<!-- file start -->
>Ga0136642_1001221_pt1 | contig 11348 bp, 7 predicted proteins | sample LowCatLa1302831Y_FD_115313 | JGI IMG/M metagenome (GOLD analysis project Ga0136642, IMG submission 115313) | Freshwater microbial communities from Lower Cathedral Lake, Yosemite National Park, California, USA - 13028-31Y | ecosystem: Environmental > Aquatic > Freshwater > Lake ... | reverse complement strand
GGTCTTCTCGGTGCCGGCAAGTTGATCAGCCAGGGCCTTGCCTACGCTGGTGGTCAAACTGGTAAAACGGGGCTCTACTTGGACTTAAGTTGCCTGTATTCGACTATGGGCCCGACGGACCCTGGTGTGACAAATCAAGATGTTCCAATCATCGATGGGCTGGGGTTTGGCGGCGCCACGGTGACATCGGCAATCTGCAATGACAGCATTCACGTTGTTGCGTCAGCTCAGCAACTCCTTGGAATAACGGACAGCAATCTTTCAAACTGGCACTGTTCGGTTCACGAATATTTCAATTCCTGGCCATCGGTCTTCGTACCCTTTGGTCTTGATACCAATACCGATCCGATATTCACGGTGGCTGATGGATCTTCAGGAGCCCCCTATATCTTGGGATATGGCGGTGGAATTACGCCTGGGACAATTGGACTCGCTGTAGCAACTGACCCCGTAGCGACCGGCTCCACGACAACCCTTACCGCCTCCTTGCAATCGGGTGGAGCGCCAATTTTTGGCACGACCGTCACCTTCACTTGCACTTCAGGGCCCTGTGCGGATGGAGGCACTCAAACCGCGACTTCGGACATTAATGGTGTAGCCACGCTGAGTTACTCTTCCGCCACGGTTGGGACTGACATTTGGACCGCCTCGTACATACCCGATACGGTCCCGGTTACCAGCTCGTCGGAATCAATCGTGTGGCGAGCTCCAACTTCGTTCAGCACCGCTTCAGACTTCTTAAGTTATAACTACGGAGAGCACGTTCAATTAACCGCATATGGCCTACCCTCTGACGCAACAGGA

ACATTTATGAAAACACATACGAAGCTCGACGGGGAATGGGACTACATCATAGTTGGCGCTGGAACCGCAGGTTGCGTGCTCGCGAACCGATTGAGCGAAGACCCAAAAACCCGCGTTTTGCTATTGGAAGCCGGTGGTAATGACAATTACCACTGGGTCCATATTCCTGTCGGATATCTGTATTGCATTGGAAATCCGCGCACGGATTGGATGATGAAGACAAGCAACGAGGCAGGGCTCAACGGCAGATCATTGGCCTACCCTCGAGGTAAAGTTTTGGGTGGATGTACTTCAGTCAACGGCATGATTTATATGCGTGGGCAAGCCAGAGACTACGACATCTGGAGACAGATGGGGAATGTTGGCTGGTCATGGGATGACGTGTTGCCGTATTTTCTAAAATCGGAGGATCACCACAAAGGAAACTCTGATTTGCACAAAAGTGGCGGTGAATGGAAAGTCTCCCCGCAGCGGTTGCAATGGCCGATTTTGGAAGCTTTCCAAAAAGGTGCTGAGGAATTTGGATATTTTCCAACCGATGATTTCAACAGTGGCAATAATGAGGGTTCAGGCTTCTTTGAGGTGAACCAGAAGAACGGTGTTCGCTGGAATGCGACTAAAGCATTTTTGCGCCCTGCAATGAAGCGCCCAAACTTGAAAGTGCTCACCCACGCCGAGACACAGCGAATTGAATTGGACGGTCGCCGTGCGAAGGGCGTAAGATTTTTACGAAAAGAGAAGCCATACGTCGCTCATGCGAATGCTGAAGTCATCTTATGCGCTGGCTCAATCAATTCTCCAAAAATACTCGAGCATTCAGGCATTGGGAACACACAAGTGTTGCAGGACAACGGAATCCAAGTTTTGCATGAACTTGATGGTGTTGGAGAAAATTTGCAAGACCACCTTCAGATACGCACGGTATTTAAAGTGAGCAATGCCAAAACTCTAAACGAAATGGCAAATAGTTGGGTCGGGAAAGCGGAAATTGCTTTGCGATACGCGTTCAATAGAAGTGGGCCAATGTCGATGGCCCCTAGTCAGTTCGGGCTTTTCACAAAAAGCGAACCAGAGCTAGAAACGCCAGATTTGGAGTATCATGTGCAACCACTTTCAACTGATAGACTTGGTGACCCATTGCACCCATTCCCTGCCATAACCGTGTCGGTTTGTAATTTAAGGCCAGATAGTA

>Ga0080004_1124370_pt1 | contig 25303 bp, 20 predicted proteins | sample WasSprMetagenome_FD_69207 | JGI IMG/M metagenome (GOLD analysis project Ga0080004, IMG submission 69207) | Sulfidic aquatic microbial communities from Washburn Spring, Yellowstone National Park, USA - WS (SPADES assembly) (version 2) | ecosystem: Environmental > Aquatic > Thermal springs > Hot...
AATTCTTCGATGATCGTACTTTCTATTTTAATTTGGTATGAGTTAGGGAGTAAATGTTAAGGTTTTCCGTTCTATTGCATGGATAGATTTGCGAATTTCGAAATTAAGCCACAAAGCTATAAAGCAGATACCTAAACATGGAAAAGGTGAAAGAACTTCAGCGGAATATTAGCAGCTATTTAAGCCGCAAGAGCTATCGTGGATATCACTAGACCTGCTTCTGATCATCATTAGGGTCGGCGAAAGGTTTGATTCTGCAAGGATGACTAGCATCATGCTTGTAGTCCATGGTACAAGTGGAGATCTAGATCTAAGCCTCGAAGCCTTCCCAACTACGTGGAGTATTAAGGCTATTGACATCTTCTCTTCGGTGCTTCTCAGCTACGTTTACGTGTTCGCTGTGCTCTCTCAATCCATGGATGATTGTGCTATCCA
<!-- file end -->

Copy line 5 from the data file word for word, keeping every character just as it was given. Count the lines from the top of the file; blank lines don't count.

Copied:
AATTCTTCGATGATCGTACTTTCTATTTTAATTTGGTATGAGTTAGGGAGTAAATGTTAAGGTTTTCCGTTCTATTGCATGGATAGATTTGCGAATTTCGAAATTAAGCCACAAAGCTATAAAGCAGATACCTAAACATGGAAAAGGTGAAAGAACTTCAGCGGAATATTAGCAGCTATTTAAGCCGCAAGAGCTATCGTGGATATCACTAGACCTGCTTCTGATCATCATTAGGGTCGGCGAAAGGTTTGATTCTGCAAGGATGACTAGCATCATGCTTGTAGTCCATGGTACAAGTGGAGATCTAGATCTAAGCCTCGAAGCCTTCCCAACTACGTGGAGTATTAAGGCTATTGACATCTTCTCTTCGGTGCTTCTCAGCTACGTTTACGTGTTCGCTGTGCTCTCTCAATCCATGGATGATTGTGCTATCCA